PINX:EACR EARN-A-CAR Inc Annual Report 10-K Filing - 2/29/2012

Effective Date 2/29/2012

PINX:EACR (EARN-A-CAR Inc): Fair Value Estimate
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PINX:EACR (EARN-A-CAR Inc): Consider Buying
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PINX:EACR (EARN-A-CAR Inc): Consider Selling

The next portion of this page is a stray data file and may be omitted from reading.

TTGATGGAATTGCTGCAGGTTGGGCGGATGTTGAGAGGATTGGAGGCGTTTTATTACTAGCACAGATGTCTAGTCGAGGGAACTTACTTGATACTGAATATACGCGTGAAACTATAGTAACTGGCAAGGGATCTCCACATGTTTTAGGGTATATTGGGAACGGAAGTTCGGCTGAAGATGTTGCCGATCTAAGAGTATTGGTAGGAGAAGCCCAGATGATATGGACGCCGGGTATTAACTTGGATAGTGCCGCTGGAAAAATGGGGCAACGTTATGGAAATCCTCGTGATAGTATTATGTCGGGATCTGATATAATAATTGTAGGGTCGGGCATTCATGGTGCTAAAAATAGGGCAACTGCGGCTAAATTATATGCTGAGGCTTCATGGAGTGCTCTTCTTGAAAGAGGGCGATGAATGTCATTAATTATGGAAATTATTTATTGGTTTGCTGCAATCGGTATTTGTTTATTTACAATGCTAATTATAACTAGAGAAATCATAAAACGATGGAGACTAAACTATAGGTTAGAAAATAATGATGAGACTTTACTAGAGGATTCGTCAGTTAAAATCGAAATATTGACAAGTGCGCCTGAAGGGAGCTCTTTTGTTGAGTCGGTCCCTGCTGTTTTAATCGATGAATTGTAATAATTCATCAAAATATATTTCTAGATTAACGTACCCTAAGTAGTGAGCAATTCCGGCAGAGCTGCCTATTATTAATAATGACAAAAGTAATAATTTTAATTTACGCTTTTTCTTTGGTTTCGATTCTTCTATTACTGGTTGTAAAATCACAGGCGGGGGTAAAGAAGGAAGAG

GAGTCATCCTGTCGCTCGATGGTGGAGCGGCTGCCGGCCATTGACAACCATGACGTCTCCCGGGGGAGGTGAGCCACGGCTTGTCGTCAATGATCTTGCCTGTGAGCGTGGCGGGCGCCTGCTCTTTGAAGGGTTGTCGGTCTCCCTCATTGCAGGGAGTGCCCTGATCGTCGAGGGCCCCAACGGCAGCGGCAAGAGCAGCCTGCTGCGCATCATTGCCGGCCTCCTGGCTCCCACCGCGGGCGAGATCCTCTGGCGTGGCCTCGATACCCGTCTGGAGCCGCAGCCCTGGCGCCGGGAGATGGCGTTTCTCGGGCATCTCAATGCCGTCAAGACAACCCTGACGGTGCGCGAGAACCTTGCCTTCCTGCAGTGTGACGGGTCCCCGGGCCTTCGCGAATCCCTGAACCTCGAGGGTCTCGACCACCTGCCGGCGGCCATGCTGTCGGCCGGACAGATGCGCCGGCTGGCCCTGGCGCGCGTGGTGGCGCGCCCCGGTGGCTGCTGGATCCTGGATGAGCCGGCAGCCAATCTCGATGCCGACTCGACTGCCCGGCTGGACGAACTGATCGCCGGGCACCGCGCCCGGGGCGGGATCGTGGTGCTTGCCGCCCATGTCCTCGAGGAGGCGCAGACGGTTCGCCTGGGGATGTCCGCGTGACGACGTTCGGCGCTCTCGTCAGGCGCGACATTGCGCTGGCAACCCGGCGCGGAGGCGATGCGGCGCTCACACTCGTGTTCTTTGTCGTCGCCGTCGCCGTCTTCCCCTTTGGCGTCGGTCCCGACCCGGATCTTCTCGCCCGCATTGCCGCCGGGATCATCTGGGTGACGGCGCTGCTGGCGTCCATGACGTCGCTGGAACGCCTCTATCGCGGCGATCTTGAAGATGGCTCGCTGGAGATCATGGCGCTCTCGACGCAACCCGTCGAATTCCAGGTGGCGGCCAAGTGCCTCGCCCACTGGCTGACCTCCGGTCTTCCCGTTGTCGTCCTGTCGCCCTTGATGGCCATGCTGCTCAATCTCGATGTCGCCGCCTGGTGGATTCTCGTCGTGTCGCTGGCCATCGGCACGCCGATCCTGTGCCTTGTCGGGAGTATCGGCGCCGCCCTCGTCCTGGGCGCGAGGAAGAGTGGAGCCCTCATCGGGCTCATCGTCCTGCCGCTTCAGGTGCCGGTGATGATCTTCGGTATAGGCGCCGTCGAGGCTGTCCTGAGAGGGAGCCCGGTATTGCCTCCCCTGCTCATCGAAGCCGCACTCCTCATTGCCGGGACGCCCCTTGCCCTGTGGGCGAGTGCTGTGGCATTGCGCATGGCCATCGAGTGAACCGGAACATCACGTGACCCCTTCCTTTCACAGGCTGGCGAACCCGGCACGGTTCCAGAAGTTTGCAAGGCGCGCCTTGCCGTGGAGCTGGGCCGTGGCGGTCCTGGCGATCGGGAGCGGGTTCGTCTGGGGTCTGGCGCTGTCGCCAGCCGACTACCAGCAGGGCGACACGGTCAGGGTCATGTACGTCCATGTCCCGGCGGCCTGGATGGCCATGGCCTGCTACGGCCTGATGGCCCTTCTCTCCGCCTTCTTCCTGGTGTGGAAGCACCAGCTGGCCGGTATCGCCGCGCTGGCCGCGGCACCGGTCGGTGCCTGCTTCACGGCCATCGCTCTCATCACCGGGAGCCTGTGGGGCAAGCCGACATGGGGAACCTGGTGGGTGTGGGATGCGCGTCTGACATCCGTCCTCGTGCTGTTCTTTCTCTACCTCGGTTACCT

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PINX:EACR (EARN-A-CAR Inc): Fair Value Uncertainty
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PINX:EACR (EARN-A-CAR Inc): Economic Moat
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PINX:EACR (EARN-A-CAR Inc): Stewardship